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Countertop’s New Toy

The Remington 700 ML.   Bolt action muzzle loader?   Someone explain to me the concept.

9 Responses to “Countertop’s New Toy”

  1. countertop says:

    well, if you want to come down here one day . . . .

  2. Ahab says:

    The bolt seals the percussion cap (in this case a musket cap) against weather a lot more efficiently. Basically, it’s a weatherproof muzzleloader that allows people to hunt during the muzzleloading only part of the season; without actually having to use a Hawken with a patched roundball.

  3. guy says:

    Is this review out of date? It made it sound like you’d get your face sandblasted with every shot:
    “With the feel of flaming sand impregnating itself into my face, this gun truly is a pain to shoot. It kicks like a mule, is decidedly muzzle heavy, and the barreled action is poorly fitted to the molded stock.”

  4. Chris Byrne says:

    300gr bullets traveling at 2000 fps out of a $400 gun that doesn’t require ATF paperwork, and that you don’t need to buy brass for; but still handles like, and is as reliable as, your centerfire rifle.

    Not a bad deal really.

    Oh and in many states there is a muzzleloader only hunting season (or the muzzleloader shares the bow hunting season) giving you another tag and another shot (though some states only allow “traditional” muzzleloaders, not inlines).

    The remington inline never sold well, but as a whole it’s the fastest growing area of big game hunting.

    Personally, I plan on buying a Thompson Center Encore anyway, to mess around with load testing. Adding a smoke pole barrel to it is only another $300; why not.

  5. Ahab says:

    Yeah, but for $249.99, I could pop on down to my local Gander Mtn. and pick up an H&R Handi-Rifle in .500 S&W Magnum which accomplishes the same thing.

  6. countertop says:

    First, I have no idea what gun chuck hawks was reviewing cause it wasn’t this one. Mine is a beaute with the best fitting stock, and its plenty secure, of any rifle I own. Sights are fantastic too. That said, its a fricken muzzleloader. Its not designed to take to the range and send 100 rounds off at a sitting (for one thing, muzzleloaders get dirty quick and you’d have to pull the whole think out and apart every 3 or 4 rounds)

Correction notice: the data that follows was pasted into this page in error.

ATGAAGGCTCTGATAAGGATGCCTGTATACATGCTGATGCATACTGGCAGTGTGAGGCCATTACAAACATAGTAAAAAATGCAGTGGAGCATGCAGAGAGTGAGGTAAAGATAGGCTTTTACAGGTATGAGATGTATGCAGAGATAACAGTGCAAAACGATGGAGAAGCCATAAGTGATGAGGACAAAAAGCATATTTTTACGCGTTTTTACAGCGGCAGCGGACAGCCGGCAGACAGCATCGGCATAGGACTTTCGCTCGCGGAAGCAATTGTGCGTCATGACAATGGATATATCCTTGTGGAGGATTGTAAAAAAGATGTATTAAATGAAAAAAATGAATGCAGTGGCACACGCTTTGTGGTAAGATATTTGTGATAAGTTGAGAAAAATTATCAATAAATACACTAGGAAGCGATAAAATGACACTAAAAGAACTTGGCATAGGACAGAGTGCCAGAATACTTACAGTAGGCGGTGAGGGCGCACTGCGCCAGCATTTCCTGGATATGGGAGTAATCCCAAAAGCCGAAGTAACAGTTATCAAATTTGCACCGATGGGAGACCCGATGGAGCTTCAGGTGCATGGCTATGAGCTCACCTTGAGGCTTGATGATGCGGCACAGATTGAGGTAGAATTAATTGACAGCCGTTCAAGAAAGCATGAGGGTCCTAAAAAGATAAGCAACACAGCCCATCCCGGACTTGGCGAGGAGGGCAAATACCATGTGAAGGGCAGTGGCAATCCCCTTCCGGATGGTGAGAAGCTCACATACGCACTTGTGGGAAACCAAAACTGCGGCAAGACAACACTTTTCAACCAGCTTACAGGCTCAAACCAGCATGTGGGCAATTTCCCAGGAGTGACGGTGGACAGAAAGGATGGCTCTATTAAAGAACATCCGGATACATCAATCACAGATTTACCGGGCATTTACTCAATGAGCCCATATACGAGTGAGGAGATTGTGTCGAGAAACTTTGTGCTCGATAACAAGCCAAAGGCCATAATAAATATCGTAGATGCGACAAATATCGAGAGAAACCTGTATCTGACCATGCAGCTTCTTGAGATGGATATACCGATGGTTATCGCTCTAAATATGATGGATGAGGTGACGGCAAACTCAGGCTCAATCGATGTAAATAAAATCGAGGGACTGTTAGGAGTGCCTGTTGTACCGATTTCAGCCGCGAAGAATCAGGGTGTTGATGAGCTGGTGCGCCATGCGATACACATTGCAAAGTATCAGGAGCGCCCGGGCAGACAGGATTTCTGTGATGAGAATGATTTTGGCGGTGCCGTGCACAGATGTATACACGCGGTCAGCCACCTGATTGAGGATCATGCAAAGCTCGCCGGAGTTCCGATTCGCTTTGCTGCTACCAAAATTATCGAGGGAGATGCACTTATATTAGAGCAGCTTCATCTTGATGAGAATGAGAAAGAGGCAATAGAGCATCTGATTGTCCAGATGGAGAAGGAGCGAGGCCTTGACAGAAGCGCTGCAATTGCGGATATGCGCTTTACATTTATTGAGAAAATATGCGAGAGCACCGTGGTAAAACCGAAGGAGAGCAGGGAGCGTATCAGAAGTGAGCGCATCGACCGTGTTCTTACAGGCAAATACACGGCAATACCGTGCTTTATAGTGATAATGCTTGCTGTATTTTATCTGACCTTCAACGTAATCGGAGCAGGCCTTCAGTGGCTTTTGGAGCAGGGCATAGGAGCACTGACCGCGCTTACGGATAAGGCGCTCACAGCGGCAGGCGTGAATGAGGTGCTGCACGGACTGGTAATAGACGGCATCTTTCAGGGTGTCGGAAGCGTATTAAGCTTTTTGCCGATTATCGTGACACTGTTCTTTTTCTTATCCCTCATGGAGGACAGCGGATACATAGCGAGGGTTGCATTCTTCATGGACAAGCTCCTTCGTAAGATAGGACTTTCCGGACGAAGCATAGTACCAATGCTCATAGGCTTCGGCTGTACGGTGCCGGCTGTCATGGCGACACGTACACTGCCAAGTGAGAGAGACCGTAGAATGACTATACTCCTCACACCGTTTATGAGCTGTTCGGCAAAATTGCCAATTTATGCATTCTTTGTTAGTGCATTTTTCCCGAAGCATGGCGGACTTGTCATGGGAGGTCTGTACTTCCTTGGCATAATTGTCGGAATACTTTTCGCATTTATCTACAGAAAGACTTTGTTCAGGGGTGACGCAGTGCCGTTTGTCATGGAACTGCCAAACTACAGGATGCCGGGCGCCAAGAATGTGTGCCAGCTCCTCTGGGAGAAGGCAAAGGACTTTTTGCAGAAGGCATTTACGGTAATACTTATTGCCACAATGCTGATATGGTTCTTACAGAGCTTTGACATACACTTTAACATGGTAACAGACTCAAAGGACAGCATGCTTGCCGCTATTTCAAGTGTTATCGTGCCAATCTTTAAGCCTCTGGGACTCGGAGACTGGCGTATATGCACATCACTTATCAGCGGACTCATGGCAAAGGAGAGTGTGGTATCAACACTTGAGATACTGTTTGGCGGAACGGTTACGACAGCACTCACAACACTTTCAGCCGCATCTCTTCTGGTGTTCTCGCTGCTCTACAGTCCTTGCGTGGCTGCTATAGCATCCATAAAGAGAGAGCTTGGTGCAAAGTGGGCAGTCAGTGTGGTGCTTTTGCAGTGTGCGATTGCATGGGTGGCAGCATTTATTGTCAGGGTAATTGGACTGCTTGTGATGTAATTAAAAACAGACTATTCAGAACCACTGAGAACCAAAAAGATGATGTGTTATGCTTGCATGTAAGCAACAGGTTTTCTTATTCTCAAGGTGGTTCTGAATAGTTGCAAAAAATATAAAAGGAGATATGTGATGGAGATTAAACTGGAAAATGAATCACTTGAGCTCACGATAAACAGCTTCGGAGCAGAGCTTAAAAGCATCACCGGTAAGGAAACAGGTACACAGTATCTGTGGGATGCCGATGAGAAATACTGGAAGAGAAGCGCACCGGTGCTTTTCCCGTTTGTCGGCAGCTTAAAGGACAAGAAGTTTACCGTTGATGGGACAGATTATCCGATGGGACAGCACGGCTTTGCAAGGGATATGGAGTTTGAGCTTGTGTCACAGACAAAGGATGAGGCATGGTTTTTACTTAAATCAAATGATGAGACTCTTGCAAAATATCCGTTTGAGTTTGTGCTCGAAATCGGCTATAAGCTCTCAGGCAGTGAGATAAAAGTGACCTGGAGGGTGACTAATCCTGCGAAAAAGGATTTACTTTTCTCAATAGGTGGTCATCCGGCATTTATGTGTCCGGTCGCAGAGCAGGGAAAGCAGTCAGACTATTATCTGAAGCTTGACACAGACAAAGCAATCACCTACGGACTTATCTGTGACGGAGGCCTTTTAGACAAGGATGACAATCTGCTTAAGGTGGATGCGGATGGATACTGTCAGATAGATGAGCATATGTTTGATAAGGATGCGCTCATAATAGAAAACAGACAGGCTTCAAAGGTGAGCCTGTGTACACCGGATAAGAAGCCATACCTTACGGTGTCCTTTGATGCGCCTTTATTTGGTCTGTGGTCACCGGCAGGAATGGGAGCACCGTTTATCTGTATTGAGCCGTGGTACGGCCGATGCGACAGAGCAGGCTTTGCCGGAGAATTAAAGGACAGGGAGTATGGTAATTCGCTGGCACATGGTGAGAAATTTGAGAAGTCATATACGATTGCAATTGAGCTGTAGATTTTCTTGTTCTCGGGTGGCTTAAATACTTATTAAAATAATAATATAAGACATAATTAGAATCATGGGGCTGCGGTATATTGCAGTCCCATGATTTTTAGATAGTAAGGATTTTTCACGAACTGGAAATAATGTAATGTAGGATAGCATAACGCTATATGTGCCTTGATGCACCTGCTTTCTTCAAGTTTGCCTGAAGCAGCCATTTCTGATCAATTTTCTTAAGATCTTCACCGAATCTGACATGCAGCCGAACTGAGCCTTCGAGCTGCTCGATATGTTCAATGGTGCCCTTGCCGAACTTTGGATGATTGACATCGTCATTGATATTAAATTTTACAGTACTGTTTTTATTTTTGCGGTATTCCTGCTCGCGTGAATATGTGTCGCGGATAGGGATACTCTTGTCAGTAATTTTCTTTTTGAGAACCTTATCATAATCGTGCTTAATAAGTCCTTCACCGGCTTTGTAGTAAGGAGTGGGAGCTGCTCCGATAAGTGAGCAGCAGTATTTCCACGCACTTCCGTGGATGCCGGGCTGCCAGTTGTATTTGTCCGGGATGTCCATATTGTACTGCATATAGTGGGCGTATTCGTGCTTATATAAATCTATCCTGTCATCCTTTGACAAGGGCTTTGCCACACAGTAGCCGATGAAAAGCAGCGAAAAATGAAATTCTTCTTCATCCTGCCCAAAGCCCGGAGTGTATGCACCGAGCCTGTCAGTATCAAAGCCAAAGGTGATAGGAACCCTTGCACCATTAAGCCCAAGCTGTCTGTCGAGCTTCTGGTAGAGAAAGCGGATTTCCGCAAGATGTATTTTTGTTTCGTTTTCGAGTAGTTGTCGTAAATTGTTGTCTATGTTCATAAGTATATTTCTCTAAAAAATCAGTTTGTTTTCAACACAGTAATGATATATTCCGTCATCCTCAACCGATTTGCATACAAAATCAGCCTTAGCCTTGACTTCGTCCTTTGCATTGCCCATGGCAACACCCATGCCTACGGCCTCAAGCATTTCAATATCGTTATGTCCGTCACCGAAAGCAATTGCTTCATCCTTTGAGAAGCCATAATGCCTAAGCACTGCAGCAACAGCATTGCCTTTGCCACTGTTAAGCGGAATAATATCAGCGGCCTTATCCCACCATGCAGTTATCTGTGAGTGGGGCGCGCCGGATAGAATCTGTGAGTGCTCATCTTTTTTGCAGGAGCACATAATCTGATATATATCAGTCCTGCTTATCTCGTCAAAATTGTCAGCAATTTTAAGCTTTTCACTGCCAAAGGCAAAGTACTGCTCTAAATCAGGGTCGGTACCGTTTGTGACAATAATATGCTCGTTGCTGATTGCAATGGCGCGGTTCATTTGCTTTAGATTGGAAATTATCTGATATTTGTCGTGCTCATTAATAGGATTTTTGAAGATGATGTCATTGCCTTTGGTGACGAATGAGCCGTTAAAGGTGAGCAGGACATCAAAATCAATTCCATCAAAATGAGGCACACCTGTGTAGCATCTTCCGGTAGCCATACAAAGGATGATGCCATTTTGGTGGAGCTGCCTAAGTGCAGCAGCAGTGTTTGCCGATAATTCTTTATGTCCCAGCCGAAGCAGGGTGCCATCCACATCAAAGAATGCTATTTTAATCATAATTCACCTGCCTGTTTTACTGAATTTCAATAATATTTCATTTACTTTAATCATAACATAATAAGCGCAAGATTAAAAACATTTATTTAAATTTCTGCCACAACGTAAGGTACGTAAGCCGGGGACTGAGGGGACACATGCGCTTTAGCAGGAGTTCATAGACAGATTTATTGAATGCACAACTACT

I paid a whole lot less than $400 and got cleaning supplies, triple 7 pyrodex pellets, a box of saboted bullets, and a life time supply (well a whole lot) of percussion caps.

    As for the bolt action … This is an in-line muzzleloader. All operate the same! Some use break action, some us bolts, etc. This uses a bolt to load percussion cap based on the Rem 700 action.

    Yeah, don’t know why they didn’t sell more, but I’m thrilled with it.

    I looked at a Traditions, Knights, and a CVA before buying this. None fit as well, and when you throw in the cost of a box of pyrodex pellets, et al. I think this is a better deal (and the quality is far above that of the CVA. Traditions and Knights are great guns, but for 450 or 500 I’d rather get a centerfire (or handgun).

  7. Alcibiades says:

    I wonder if there could be a “cartridge conversion barrel” for these things. It would be like those conversion cylinders for black powder revolvers.

  8. Chris Byrne says:

    If the original manufacturer offered one, they could end up with an ATF problem.

    TC for example only sells the Encore Pro Hunter as a firearm (muzzleloaders are not legally firearms under ATF definitions) because you can change the smokepole out for any centerfire Encore barrel. Tehcnically speaking, they don’t HAVE to do that; but they already went through one lawsuit of the contender and encore, they don’t need another one.

  9. I have two Remington 700s, but neither is a muzzleloader.

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